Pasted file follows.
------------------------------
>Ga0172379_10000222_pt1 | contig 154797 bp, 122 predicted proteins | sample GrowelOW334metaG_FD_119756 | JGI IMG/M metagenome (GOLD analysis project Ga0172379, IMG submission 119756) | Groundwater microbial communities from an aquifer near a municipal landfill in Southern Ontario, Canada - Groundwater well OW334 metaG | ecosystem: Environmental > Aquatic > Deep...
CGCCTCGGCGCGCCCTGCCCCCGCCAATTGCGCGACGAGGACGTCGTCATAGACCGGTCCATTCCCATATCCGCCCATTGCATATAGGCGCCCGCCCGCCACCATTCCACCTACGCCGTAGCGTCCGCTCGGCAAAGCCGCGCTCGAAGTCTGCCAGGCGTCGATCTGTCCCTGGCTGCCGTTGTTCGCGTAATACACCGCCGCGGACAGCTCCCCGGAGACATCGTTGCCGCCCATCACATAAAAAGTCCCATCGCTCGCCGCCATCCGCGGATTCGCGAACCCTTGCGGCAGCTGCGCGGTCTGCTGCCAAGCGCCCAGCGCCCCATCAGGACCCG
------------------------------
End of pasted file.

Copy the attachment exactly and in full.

>Ga0172379_10000222_pt1 | contig 154797 bp, 122 predicted proteins | sample GrowelOW334metaG_FD_119756 | JGI IMG/M metagenome (GOLD analysis project Ga0172379, IMG submission 119756) | Groundwater microbial communities from an aquifer near a municipal landfill in Southern Ontario, Canada - Groundwater well OW334 metaG | ecosystem: Environmental > Aquatic > Deep...
CGCCTCGGCGCGCCCTGCCCCCGCCAATTGCGCGACGAGGACGTCGTCATAGACCGGTCCATTCCCATATCCGCCCATTGCATATAGGCGCCCGCCCGCCACCATTCCACCTACGCCGTAGCGTCCGCTCGGCAAAGCCGCGCTCGAAGTCTGCCAGGCGTCGATCTGTCCCTGGCTGCCGTTGTTCGCGTAATACACCGCCGCGGACAGCTCCCCGGAGACATCGTTGCCGCCCATCACATAAAAAGTCCCATCGCTCGCCGCCATCCGCGGATTCGCGAACCCTTGCGGCAGCTGCGCGGTCTGCTGCCAAGCGCCCAGCGCCCCATCAGGACCCG